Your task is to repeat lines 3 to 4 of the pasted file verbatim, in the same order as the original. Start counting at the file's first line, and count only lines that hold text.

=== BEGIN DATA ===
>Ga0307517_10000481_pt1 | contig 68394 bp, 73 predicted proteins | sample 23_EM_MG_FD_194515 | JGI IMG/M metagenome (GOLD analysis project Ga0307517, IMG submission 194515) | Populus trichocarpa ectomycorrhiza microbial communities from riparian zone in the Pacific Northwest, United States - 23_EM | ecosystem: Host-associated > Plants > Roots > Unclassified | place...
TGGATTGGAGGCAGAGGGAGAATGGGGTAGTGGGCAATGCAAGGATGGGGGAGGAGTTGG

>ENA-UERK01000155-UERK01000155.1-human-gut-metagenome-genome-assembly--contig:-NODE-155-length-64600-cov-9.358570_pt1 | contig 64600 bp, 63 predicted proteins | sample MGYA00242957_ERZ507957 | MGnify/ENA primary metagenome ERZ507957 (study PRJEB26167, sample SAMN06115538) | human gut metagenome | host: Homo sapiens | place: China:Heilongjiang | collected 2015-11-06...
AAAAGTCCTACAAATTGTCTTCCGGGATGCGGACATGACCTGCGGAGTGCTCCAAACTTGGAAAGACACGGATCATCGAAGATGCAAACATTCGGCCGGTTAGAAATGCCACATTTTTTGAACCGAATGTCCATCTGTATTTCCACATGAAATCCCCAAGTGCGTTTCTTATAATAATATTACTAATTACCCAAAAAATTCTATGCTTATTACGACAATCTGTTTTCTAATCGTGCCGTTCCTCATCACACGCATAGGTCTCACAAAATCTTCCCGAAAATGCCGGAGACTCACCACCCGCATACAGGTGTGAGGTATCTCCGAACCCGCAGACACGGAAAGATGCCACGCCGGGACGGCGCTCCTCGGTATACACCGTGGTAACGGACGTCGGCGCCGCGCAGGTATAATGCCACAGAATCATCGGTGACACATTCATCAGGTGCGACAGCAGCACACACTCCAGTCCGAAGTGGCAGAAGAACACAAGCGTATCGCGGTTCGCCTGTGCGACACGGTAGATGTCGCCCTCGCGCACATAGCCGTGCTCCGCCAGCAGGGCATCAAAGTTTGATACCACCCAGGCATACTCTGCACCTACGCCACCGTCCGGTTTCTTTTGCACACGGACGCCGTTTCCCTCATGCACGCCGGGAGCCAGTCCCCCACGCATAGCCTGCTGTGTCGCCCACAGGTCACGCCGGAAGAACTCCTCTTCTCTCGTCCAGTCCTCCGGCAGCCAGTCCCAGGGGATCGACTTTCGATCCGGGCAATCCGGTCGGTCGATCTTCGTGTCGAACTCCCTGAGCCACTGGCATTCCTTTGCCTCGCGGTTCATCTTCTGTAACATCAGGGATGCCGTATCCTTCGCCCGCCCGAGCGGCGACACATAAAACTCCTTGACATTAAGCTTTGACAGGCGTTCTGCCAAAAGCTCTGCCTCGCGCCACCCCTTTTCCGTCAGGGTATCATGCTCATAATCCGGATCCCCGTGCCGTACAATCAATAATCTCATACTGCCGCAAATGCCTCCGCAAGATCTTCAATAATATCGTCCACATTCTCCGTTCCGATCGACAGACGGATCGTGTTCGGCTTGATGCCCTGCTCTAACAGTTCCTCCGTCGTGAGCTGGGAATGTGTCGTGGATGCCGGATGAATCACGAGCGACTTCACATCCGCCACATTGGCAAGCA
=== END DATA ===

>ENA-UERK01000155-UERK01000155.1-human-gut-metagenome-genome-assembly--contig:-NODE-155-length-64600-cov-9.358570_pt1 | contig 64600 bp, 63 predicted proteins | sample MGYA00242957_ERZ507957 | MGnify/ENA primary metagenome ERZ507957 (study PRJEB26167, sample SAMN06115538) | human gut metagenome | host: Homo sapiens | place: China:Heilongjiang | collected 2015-11-06...
AAAAGTCCTACAAATTGTCTTCCGGGATGCGGACATGACCTGCGGAGTGCTCCAAACTTGGAAAGACACGGATCATCGAAGATGCAAACATTCGGCCGGTTAGAAATGCCACATTTTTTGAACCGAATGTCCATCTGTATTTCCACATGAAATCCCCAAGTGCGTTTCTTATAATAATATTACTAATTACCCAAAAAATTCTATGCTTATTACGACAATCTGTTTTCTAATCGTGCCGTTCCTCATCACACGCATAGGTCTCACAAAATCTTCCCGAAAATGCCGGAGACTCACCACCCGCATACAGGTGTGAGGTATCTCCGAACCCGCAGACACGGAAAGATGCCACGCCGGGACGGCGCTCCTCGGTATACACCGTGGTAACGGACGTCGGCGCCGCGCAGGTATAATGCCACAGAATCATCGGTGACACATTCATCAGGTGCGACAGCAGCACACACTCCAGTCCGAAGTGGCAGAAGAACACAAGCGTATCGCGGTTCGCCTGTGCGACACGGTAGATGTCGCCCTCGCGCACATAGCCGTGCTCCGCCAGCAGGGCATCAAAGTTTGATACCACCCAGGCATACTCTGCACCTACGCCACCGTCCGGTTTCTTTTGCACACGGACGCCGTTTCCCTCATGCACGCCGGGAGCCAGTCCCCCACGCATAGCCTGCTGTGTCGCCCACAGGTCACGCCGGAAGAACTCCTCTTCTCTCGTCCAGTCCTCCGGCAGCCAGTCCCAGGGGATCGACTTTCGATCCGGGCAATCCGGTCGGTCGATCTTCGTGTCGAACTCCCTGAGCCACTGGCATTCCTTTGCCTCGCGGTTCATCTTCTGTAACATCAGGGATGCCGTATCCTTCGCCCGCCCGAGCGGCGACACATAAAACTCCTTGACATTAAGCTTTGACAGGCGTTCTGCCAAAAGCTCTGCCTCGCGCCACCCCTTTTCCGTCAGGGTATCATGCTCATAATCCGGATCCCCGTGCCGTACAATCAATAATCTCATACTGCCGCAAATGCCTCCGCAAGATCTTCAATAATATCGTCCACATTCTCCGTTCCGATCGACAGACGGATCGTGTTCGGCTTGATGCCCTGCTCTAACAGTTCCTCCGTCGTGAGCTGGGAATGTGTCGTGGATGCCGGATGAATCACGAGCGACTTCACATCCGCCACATTGGCAAGCA